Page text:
Maps quick view - #1 Map

, #2 Map

by Andy Dappen

The thinnest of frost coats the yellow September grass at the trailhead. The morning sun is spotlighting the highest summits but it will be hours before its warmth kisses the valley. In moments the shoes are snugged tight and I leave the car at a fast clip, partly to stay warm, partly to make miles before the temperature warms. A long day lies ahead.

My line climbs while the line cast by the sun sinks. Man and sunlight intersect an hour into the walk. I’m traversing a shadowed aspen grove when a million quaking flames of sunlight ignite the branches of each tree. The magic is immediate. So is the warmth. The coat, hat, and gloves move from body to pack.

The aspens scroll by and I climb into grasslands spotted with glades of conifers. The views become expansive. To the east waves of smoky ridges are silhouetted against a bright skyline. To the north sharp rock fangs bite into the blue fabric of the autumn sky.

The route along the Albert Camp Trail reaches a ridge system that gently climbs higher and higher. The trail enters a massive burn that were part of the Tripod Fire Complex that swept over this landscape in 2006 and burned 180,000 acres. For several miles the trail cuts through snags of charred lodgepole pines, the snags themselves forming the tombstones of a tree cemetery. Forests, however, are revolving theaters where life and death are intertwined strands of the same string. From the ashen forest floor springs a new carpet of fireweed, willow saplings, aspen shoots, and lodgepole seedlings. The strands of string twine on.

I climb on. With elevation I’m caught between the bookends of different desires. The mountain scenery is spectacular and the camera occupies my eyes more than my hip. But although I keep stopping to snap, the open scenery motivates my feet to move. I’m inspired to cover ground.

During the hours ahead, my mind floats in a daydream. I’m aware of impressions rather than conscious thought. White granite boulders, pine-perfumed air, red-leafed blueberry bushes, saturated blue skies…memories of the Sierras seep through the brain. Tundra-like vegetation, mountain avens, gnarled kinnikinnick, views so expansive I can almost see the back of my head…peaks in northern Canada flash onto the retina of memory. Yellow shrubs, melting frost, the sweet vinegar smell of decay … I’m a teenager again on my first long hike around Mount Hood.

The sun’s position in the south tells me it’s about noon when I stroll to the top of Horseshoe Mountain. A nearby patch of snow allows me to pack up my canteen and replenish water. Check: A basic need has been fulfilled. Now to fulfill the needs of the soul: I pivot slowly taking in the 360-degree view. Peaks occupy every compass point. My eye settles on one in particular, Armstrong Mountain, sitting three miles distant and situated symbolically on the U.S./Canada border. My wife is Canadian, my kids are dual citizens – it feels right that I should visit home ground for them. But with nearly 16 miles still to go to make the summit and return to the car, the camera will need to quieter if I’m to finish before dark. I commit to the endeavor.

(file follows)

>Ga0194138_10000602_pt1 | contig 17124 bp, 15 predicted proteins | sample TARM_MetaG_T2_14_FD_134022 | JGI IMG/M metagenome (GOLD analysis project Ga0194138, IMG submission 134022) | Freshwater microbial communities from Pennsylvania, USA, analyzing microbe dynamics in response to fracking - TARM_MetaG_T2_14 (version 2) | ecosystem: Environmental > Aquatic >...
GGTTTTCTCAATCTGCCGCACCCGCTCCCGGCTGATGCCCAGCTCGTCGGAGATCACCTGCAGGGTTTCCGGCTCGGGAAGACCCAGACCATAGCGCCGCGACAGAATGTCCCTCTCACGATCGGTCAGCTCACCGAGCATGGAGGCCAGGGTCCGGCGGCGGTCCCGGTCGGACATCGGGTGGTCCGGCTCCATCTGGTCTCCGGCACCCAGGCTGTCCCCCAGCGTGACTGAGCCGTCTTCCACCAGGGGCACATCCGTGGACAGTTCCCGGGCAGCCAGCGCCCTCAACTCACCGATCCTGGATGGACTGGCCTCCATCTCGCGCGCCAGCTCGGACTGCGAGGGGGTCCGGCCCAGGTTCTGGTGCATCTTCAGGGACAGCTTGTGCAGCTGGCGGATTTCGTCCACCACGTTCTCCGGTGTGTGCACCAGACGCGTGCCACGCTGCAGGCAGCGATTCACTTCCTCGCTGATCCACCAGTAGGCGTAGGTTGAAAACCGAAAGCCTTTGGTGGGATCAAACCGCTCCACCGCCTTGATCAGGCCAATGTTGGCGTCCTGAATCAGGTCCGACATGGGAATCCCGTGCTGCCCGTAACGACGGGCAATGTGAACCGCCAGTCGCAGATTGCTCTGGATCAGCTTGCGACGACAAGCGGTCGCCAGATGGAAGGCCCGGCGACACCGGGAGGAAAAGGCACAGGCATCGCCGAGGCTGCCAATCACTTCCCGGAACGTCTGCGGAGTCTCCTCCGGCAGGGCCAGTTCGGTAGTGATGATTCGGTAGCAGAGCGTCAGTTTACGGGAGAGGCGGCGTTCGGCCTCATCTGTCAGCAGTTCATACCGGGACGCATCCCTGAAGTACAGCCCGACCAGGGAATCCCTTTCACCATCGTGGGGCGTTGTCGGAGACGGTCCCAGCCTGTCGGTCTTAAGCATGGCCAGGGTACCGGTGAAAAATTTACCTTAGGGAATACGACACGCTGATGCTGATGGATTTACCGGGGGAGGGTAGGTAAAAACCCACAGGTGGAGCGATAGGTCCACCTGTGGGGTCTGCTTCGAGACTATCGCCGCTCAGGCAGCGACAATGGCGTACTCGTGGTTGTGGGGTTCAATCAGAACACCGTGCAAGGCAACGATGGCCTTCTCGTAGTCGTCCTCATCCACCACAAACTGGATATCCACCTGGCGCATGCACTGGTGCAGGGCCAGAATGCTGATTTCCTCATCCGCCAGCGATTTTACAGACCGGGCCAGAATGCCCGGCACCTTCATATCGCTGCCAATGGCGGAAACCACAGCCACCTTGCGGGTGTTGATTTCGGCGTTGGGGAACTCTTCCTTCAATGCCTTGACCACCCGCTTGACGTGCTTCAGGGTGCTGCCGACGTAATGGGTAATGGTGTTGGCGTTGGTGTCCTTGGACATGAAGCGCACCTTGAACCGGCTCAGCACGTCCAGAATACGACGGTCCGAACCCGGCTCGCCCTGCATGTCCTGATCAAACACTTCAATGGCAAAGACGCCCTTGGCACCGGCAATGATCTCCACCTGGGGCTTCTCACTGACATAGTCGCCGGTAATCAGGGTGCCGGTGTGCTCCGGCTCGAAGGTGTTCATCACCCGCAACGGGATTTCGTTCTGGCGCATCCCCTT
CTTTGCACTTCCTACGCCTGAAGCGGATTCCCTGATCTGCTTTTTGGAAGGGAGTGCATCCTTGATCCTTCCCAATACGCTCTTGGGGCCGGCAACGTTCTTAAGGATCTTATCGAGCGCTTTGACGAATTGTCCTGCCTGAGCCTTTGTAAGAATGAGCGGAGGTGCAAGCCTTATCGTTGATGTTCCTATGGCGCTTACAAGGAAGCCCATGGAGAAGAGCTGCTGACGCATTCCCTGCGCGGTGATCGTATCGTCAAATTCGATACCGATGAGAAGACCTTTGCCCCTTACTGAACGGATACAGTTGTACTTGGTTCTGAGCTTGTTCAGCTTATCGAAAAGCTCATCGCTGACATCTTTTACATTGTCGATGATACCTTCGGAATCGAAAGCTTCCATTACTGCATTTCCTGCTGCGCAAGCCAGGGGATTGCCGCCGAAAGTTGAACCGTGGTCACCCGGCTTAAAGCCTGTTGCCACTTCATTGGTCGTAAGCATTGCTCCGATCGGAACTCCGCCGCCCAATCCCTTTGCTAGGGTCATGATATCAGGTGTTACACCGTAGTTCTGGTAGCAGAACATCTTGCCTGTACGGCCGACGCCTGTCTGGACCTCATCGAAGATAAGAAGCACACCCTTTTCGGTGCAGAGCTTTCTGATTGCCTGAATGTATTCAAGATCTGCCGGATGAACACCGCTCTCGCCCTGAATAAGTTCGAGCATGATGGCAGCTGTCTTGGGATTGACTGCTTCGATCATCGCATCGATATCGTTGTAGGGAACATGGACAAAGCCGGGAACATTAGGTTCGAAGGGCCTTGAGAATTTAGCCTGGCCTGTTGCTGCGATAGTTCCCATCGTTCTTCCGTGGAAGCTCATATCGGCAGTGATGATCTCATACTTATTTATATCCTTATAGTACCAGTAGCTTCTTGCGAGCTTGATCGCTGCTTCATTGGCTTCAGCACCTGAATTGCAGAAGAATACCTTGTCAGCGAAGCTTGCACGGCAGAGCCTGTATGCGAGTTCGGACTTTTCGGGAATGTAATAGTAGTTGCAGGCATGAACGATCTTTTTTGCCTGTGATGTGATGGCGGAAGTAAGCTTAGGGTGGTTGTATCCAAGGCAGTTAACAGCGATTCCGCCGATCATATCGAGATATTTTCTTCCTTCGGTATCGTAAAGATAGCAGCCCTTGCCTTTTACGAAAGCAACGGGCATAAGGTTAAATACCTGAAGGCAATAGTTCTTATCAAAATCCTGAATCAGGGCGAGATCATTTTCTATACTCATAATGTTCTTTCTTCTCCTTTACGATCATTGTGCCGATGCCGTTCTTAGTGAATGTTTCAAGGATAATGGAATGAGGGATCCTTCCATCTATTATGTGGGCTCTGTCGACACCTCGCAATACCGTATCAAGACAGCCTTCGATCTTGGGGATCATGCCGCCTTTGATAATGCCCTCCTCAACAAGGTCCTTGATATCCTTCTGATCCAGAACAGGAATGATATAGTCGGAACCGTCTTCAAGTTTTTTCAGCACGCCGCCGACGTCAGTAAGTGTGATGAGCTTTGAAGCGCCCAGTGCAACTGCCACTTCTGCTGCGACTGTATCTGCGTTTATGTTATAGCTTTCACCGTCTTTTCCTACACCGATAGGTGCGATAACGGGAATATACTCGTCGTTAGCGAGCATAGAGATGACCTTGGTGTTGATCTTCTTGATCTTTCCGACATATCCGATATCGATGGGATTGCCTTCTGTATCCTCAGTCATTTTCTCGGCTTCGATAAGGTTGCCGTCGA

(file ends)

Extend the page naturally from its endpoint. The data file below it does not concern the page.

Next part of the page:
Immediately I’m having trouble keeping to the bargain of photographing less. I let a few images slide, “Already got something similar,” I think as I pass beautiful images. But many images are just too precious to ignore for the purpose of saving a few minutes. If I need to return by headlight, so be it.

From the top of Armstrong, the naming of the Horseshoe Basin below is obvious. Pocket glaciers were once clamped onto the north sides of Arnold Peak and Horseshoe Mountain confining the basin. Those frozen giant amoebas devoured the  flanks of their host mountains forming big horseshoe-shaped cirques. I quickly visit the international boundary, inhale some trail mix, and start the return back.

I weigh the details of the return– should I retrace the Albert Camp Trail which was beautiful on the approach and which will seem 180-degrees different on the exit, or should I travel the Boundary Trail heading toward the Iron Gate trailhead and then follow a connector trail leading back to the Albert Camp Trail and the Fourteen Mile Trailhead? The lure of the unknown is too strong – I’m pulled onto the Boundary Trail.

By comparison, the Boundary Trail proves crowded. Perhaps because it is the shortest of all approaches into the Pasayten high country, several backpacking groups and several horse-packing parties are spread out along its length. I find myself chatting with a number of these groups. A husband-wife team of backpackers from Palmer Lake who visit this wilderness frequently rattle off a list of other nearby hikes I’ll enjoy given that I’m so enthusiastic about today’s walk. Fortune is smiling – it’s always a boon to return from one exploration with a longer list of new possibilities than when you left.

I also talk to several hunters who are looking forward to the opening of the High Hunt tomorrow. One is particularly amiable. He talks about how often he’s visited the area, his wife who puts up with these hunts, and his son who bemoans missing the hunt because he now has young children of his own.

Life is full of seasons. “In a few years his kids will have lives of their own and your son will be out here with you again,” I say. “Of course you may be too decrepit to ride up here by then.”

He laughs at the ribbing; then he ponders the unintended truth of the tease.

“Time does fly, doesn’t it? There are a lot more hunting seasons behind me now than ahead.”

So why do they call it Horseshoe Basin?

The air suddenly feels heavily charged with significance. Maybe that’s just because it’s heavily loaded with cotton from the flurry of fireweed seeds flying in the wind.

It’s snowing fire,” I tell my new acquaintance.

He’s puzzled but follows my gaze to the airborne seeds and puts the pieces together.

“Always something miraculous going on in nature, eh?”